2019 Volvo V60 vs. 2019 Audi Allroad

Detailed Review, Specifications & Comparison

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Safety

Both the V60 and Allroad have child safety locks to prevent children from opening the rear doors. The V60 has power child safety locks, allowing the driver to activate and deactivate them from the driver's seat and to know when they're engaged. The Allroad’s child locks have to be individually engaged at each rear door with a manual switch. The driver can’t know the status of the locks without opening the doors and checking them.

Over 200 people are killed each year when backed over by motor vehicles. The V60 Inscription has standard CTA Auto Brake that uses rear sensors to monitor and automatically apply the brakes to prevent a rear collision. The Allroad doesn’t offer backup collision prevention brakes.

The V60’s driver alert monitor detects an inattentive driver then sounds a warning and suggests a break. According to the NHTSA, drivers who fall asleep cause about 100,000 crashes and 1500 deaths a year. The Allroad doesn’t offer a driver alert monitor.

Both the V60 and the Allroad have standard driver and passenger frontal airbags, front side-impact airbags, driver knee airbags, side-impact head airbags, front and rear seatbelt pretensioners, height adjustable front shoulder belts, four-wheel antilock brakes, traction control, electronic stability systems to prevent skidding, crash mitigating brakes, post-collision automatic braking systems, daytime running lights, rearview cameras, available blind spot warning systems, around view monitors and rear cross-path warning.

Warranty

Volvo pays for scheduled maintenance on the V60 for 3 years and 36,000 miles. Volvo will pay for oil changes, lubrication and any other required maintenance. Audi only pays for the first scheduled maintenance visit on the Allroad.

Engine

The V60 T6’s standard 2.0 DOHC 4 cyl. produces 68 more horsepower (316 vs. 248) and 22 lbs.-ft. more torque (295 vs. 273) than the Allroad’s 2.0 turbo 4 cyl.

Fuel Economy and Range

The V60 has a standard cap-less fueling system. The fuel filler is automatically opened when the fuel nozzle is inserted and automatically closed when it’s removed. This eliminates the need to unscrew and replace the cap and it reduces fuel evaporation, which causes pollution. The Allroad doesn’t offer a cap-less fueling system.

Transmission

An eight-speed automatic is standard on the Volvo V60, for better acceleration and lower engine speed on the highway. Only a seven-speed automatic is available for the Allroad.

Brakes and Stopping

For better stopping power the V60 T6’s front brake rotors are larger than those on the Allroad:

 

V60 T6

Allroad

Front Rotors

13.6 inches

13.3 inches

Tires and Wheels

For better ride, handling and brake cooling the V60 offers optional 19-inch wheels. The Allroad’s largest wheels are only 18-inches.

Suspension and Handling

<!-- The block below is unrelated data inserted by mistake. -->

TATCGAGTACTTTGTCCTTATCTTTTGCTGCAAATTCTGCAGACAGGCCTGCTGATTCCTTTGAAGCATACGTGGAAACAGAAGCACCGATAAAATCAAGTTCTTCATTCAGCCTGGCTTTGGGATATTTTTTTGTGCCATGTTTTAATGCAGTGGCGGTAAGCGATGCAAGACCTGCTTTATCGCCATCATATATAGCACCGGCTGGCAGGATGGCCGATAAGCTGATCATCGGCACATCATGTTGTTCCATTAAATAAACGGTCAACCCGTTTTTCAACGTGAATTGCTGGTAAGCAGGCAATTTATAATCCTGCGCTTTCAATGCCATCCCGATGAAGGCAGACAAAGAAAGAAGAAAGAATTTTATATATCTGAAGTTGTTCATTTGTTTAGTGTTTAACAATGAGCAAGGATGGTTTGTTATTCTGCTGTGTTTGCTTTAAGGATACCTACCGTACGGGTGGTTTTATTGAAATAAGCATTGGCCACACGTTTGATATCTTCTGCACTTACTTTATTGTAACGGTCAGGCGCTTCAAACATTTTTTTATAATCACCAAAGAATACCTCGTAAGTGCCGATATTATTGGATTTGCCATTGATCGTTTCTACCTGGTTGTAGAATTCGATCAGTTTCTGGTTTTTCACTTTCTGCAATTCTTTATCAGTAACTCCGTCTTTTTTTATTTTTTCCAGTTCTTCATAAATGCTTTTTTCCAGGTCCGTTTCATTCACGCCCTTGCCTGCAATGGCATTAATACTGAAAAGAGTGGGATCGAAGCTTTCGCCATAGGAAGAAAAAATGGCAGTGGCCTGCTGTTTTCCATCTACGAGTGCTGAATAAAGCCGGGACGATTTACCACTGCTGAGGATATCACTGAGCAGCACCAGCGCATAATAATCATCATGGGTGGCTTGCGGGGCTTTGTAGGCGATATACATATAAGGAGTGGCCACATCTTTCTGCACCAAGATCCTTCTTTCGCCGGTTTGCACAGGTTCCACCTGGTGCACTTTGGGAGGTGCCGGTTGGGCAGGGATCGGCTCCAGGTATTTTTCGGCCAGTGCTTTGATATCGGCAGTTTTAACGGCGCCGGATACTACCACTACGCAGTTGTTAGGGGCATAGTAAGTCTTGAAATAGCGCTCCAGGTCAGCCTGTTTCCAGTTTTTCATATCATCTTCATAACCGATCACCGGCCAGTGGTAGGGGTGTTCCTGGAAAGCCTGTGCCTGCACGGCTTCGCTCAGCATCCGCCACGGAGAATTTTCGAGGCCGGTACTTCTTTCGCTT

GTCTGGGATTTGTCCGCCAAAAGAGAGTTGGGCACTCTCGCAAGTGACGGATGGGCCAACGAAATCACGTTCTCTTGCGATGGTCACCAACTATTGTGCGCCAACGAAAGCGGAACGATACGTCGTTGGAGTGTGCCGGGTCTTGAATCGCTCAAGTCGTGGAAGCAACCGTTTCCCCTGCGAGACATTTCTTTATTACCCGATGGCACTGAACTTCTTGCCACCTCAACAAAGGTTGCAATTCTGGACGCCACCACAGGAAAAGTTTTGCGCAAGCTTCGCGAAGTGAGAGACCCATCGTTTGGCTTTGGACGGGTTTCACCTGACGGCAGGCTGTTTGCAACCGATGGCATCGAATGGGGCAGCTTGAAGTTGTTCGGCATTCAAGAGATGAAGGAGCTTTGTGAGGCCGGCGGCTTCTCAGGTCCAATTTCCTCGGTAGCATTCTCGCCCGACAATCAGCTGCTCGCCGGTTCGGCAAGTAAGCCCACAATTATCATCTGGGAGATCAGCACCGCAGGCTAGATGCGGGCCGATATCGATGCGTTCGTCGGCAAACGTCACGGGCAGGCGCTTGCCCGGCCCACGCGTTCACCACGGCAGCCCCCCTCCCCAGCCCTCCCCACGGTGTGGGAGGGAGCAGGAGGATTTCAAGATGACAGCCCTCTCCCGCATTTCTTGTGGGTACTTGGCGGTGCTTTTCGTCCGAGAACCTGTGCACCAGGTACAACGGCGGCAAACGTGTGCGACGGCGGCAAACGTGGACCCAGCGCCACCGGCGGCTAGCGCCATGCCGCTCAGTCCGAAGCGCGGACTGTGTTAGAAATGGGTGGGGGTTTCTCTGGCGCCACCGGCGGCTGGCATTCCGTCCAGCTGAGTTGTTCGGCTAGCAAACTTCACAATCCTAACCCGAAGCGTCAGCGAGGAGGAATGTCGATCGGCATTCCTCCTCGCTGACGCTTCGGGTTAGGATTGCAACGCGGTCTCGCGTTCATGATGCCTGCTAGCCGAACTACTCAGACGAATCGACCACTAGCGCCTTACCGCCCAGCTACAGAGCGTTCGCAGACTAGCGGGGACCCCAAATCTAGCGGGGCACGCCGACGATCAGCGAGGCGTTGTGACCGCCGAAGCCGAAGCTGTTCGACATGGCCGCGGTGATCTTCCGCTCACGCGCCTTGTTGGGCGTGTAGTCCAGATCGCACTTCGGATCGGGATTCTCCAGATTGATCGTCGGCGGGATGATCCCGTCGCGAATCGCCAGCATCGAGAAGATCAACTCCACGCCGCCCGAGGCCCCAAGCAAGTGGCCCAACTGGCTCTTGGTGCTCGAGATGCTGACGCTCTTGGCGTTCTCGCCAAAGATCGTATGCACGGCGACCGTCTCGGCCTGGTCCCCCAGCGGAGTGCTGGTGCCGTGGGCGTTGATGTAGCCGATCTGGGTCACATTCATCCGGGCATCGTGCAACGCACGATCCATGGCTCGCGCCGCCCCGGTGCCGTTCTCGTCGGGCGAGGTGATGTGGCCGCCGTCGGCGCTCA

For a smoother ride and more stable handling, the V60’s wheelbase is 2.2 inches longer than on the Allroad (113.1 inches vs. 110.9 inches).

For better handling and stability, the track (width between the wheels) on the V60 is .9 inches wider in the front and 1.3 inches wider in the rear than on the Allroad.

The V60 Momentum handles at .87 G’s, while the Allroad Prestige pulls only .85 G’s of cornering force in a Car and Driver skidpad test.

For better maneuverability, the V60’s turning circle is 1 foot tighter than the Allroad’s (37.1 feet vs. 38.1 feet).

Passenger Space

The V60 has 1 inch more front legroom, .2 inches more front shoulder room and .7 inches more rear headroom than the Allroad.

Cargo Capacity

Pressing a switch automatically lowers the V60’s rear seats, to make changing between passengers and cargo easier. The Allroad doesn’t offer automatic folding seats.

Ergonomics

The V60 has a standard remote vehicle starting system, so the vehicle can be started from inside the driver's house. This allows the driver to comfortably warm up the engine before going out to the vehicle. The climate system will also automatically heat or cool the interior. The Allroad doesn’t offer a remote starting system.

Unlike the driver-only memory seat and mirrors optional at extra cost in the Allroad, the V60 has standard driver and passenger memory, so that when drivers switch, the memory setting adjusts the driver’s seat and outside mirror angle and the front passenger seat also adjusts to the new passenger’s preset preferences.

The Allroad’s cornering lamps activate a lamp on the front corner when the turn signal is activated. The V60’s optional adaptive cornering lights turn the actual headlight unit up to several degrees, depending on steering wheel angle and vehicle speed. This lights a significant distance into corners at any speed.

When the V60 with available tilt-down mirrors is put in reverse, both rearview mirrors tilt from their original position. This gives the driver a better view of the curb during parallel parking maneuvers. Shifting out of reverse puts the mirrors into their original positions. The Allroad’s mirrors don’t automatically adjust for backing.

The V60’s optional Park Assist Pilot can parallel park or back into a parking spot by itself, with the driver only controlling speed with the brake pedal. The Allroad doesn’t offer an automated parking system.

Model Availability

The V60 is available in both front-wheel drive and all-wheel drive configurations. The Allroad doesn’t offer a two-wheel drive configuration.

© 1991-2018 Advanta-STAR Automotive Research. All rights reserved.

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